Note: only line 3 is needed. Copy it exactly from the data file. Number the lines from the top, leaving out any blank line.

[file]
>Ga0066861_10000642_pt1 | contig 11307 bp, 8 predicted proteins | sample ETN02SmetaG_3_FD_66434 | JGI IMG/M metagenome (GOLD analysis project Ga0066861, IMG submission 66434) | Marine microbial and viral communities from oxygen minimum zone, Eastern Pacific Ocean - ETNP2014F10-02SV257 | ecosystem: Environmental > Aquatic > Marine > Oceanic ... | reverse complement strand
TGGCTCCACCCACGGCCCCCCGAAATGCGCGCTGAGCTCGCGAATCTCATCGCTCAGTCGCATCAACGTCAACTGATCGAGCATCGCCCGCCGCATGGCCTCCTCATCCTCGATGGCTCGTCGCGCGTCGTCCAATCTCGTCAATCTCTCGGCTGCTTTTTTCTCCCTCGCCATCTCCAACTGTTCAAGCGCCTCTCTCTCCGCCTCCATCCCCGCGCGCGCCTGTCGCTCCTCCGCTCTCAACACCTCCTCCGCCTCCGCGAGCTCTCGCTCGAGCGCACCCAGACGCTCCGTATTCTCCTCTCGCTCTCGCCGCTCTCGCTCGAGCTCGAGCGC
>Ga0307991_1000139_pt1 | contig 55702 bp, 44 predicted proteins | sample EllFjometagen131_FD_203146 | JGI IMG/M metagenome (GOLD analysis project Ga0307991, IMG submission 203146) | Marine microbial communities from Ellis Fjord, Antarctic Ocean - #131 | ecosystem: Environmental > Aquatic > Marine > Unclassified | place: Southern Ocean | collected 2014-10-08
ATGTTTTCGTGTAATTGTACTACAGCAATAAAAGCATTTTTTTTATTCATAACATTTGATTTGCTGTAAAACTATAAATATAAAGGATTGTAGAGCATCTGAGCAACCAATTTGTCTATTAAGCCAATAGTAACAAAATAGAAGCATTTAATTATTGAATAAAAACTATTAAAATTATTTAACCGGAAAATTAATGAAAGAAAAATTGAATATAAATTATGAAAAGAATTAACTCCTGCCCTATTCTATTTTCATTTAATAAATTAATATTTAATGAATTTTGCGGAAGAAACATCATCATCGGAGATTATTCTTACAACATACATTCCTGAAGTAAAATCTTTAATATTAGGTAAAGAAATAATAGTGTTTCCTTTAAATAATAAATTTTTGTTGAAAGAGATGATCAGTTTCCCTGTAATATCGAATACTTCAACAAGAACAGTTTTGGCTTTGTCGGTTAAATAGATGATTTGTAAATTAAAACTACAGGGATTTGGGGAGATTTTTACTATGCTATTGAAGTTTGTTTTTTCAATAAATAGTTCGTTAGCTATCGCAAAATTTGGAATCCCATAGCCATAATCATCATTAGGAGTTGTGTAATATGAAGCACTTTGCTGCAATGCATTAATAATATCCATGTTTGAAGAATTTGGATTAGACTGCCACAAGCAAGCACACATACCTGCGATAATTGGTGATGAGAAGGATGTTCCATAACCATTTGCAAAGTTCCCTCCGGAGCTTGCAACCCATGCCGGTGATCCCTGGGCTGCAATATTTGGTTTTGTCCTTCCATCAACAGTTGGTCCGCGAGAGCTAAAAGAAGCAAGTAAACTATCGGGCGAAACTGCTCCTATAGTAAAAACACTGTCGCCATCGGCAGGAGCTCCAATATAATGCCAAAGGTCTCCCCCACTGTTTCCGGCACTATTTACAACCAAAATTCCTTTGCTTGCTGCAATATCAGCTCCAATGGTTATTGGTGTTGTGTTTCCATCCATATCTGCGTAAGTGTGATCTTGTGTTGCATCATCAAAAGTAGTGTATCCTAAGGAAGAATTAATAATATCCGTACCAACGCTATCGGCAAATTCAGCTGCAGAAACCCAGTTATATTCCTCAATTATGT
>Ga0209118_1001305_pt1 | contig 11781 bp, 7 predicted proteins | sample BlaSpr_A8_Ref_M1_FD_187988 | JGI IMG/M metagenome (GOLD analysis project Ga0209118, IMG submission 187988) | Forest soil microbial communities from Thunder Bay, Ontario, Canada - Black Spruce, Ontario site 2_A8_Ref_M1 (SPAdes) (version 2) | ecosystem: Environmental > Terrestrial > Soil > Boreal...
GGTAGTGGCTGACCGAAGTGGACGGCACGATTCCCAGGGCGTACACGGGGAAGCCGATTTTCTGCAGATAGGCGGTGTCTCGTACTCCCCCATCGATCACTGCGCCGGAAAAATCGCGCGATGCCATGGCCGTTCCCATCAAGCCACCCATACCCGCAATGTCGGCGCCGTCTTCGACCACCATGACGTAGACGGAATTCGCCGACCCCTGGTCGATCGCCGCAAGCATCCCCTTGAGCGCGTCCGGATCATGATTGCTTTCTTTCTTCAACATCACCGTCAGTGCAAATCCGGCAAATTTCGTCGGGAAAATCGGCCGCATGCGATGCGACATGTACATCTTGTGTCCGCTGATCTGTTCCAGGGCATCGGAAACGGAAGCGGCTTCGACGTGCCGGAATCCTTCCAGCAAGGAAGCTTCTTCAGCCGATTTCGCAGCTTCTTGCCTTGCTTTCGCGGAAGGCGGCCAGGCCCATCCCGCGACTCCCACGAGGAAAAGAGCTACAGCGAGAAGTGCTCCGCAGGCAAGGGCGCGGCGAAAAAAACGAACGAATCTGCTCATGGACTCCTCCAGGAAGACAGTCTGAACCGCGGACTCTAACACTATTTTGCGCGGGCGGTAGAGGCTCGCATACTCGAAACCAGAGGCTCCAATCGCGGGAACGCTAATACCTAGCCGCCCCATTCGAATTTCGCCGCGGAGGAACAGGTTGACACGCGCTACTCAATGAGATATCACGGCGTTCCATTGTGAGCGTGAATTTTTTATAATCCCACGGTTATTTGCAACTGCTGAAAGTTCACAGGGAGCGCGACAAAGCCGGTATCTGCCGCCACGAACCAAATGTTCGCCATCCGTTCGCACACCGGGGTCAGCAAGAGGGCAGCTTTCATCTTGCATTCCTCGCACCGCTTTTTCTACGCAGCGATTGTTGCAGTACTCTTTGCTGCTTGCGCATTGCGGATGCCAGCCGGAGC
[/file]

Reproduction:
>Ga0307991_1000139_pt1 | contig 55702 bp, 44 predicted proteins | sample EllFjometagen131_FD_203146 | JGI IMG/M metagenome (GOLD analysis project Ga0307991, IMG submission 203146) | Marine microbial communities from Ellis Fjord, Antarctic Ocean - #131 | ecosystem: Environmental > Aquatic > Marine > Unclassified | place: Southern Ocean | collected 2014-10-08